Contemplation of the Variety of the World

Timo Koistinen


This paper explores D. Z. Phillips’s contemplative conception of philosophy and
philosophy of religion. On the one hand, Phillips argues that philosophy is not
a guide to life but, on the other hand, he holds that its task is not merely to
clarify conceptual confusions. Instead, it is concerned with what it means to
say something. It shows the variety and complexity of the world and tries to do
justice to different perspectives, including those which are at variance with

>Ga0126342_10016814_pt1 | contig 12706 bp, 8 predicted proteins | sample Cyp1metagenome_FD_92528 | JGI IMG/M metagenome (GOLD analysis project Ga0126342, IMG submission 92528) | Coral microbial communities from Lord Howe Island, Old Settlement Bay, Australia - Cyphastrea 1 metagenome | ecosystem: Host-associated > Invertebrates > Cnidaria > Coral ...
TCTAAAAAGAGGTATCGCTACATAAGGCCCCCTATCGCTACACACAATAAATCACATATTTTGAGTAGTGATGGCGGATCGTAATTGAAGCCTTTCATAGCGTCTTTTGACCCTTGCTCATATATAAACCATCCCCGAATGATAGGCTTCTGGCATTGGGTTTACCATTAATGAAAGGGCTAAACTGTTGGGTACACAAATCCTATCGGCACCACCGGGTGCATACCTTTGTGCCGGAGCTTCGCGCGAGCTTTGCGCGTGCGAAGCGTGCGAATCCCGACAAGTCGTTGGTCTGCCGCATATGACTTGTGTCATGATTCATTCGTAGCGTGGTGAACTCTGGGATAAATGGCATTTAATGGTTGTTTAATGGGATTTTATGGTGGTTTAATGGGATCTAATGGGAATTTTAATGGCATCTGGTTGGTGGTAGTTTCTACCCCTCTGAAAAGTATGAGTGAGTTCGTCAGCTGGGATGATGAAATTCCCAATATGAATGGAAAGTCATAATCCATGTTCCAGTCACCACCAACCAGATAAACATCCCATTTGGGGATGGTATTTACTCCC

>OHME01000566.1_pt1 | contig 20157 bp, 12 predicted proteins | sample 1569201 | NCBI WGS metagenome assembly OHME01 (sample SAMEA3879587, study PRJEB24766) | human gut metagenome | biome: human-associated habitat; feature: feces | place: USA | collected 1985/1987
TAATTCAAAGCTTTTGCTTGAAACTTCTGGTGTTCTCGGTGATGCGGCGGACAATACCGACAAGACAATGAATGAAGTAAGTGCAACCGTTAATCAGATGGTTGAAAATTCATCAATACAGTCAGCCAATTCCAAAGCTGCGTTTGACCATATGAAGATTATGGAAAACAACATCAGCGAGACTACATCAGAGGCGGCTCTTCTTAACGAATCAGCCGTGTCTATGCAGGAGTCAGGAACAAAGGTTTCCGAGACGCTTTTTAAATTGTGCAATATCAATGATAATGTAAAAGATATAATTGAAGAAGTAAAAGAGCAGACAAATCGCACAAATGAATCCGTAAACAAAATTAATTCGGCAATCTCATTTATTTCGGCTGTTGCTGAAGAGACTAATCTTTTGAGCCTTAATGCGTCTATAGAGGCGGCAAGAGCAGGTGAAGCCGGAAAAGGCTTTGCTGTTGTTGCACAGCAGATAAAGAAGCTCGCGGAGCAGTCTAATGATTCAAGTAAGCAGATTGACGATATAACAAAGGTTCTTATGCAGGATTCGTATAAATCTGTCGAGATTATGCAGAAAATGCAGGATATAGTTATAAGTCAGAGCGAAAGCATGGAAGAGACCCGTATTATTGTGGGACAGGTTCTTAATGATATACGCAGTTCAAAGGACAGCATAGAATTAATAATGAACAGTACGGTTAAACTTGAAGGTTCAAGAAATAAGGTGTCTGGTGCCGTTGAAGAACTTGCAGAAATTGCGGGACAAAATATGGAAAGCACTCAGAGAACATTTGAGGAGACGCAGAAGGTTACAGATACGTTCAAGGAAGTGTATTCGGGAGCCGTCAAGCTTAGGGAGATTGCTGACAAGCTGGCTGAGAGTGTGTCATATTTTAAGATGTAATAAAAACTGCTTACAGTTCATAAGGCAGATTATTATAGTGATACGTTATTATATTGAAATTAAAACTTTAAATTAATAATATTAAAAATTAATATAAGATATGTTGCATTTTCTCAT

the philosopher’s own personal perspective. In this respect, an analogy exists
between contemplative philosophy and great literature. I will begin with an
account of some central ideas of Phillips’s contemplative conception in
philosophy. After that I will turn to critical discussion of his approach in
philosophy of religion. My main question is whether contemplative philosophy of
religion can exhibit the kind of religious neutrality that Phillips sees as
essential to it.


philosophy; 20th century philosophy; Wittgenstein Ludwig; philosophy of religion; method of philosophy; philosophical criticism of religion; neutrality of philosophy

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